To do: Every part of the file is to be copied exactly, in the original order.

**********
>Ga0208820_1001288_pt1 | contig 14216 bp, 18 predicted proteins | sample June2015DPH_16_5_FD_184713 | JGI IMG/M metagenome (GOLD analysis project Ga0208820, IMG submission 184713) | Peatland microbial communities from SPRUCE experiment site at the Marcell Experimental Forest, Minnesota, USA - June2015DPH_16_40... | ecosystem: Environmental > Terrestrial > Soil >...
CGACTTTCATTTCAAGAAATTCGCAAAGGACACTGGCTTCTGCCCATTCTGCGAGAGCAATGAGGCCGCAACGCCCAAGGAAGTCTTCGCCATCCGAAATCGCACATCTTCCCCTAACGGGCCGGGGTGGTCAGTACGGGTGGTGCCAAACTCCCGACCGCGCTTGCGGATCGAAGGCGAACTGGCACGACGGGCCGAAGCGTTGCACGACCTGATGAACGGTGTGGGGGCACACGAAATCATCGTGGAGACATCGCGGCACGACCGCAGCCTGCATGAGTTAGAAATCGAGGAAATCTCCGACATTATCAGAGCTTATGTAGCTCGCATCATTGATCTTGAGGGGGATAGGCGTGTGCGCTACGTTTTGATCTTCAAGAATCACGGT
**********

>Ga0208820_1001288_pt1 | contig 14216 bp, 18 predicted proteins | sample June2015DPH_16_5_FD_184713 | JGI IMG/M metagenome (GOLD analysis project Ga0208820, IMG submission 184713) | Peatland microbial communities from SPRUCE experiment site at the Marcell Experimental Forest, Minnesota, USA - June2015DPH_16_40... | ecosystem: Environmental > Terrestrial > Soil >...
CGACTTTCATTTCAAGAAATTCGCAAAGGACACTGGCTTCTGCCCATTCTGCGAGAGCAATGAGGCCGCAACGCCCAAGGAAGTCTTCGCCATCCGAAATCGCACATCTTCCCCTAACGGGCCGGGGTGGTCAGTACGGGTGGTGCCAAACTCCCGACCGCGCTTGCGGATCGAAGGCGAACTGGCACGACGGGCCGAAGCGTTGCACGACCTGATGAACGGTGTGGGGGCACACGAAATCATCGTGGAGACATCGCGGCACGACCGCAGCCTGCATGAGTTAGAAATCGAGGAAATCTCCGACATTATCAGAGCTTATGTAGCTCGCATCATTGATCTTGAGGGGGATAGGCGTGTGCGCTACGTTTTGATCTTCAAGAATCACGGT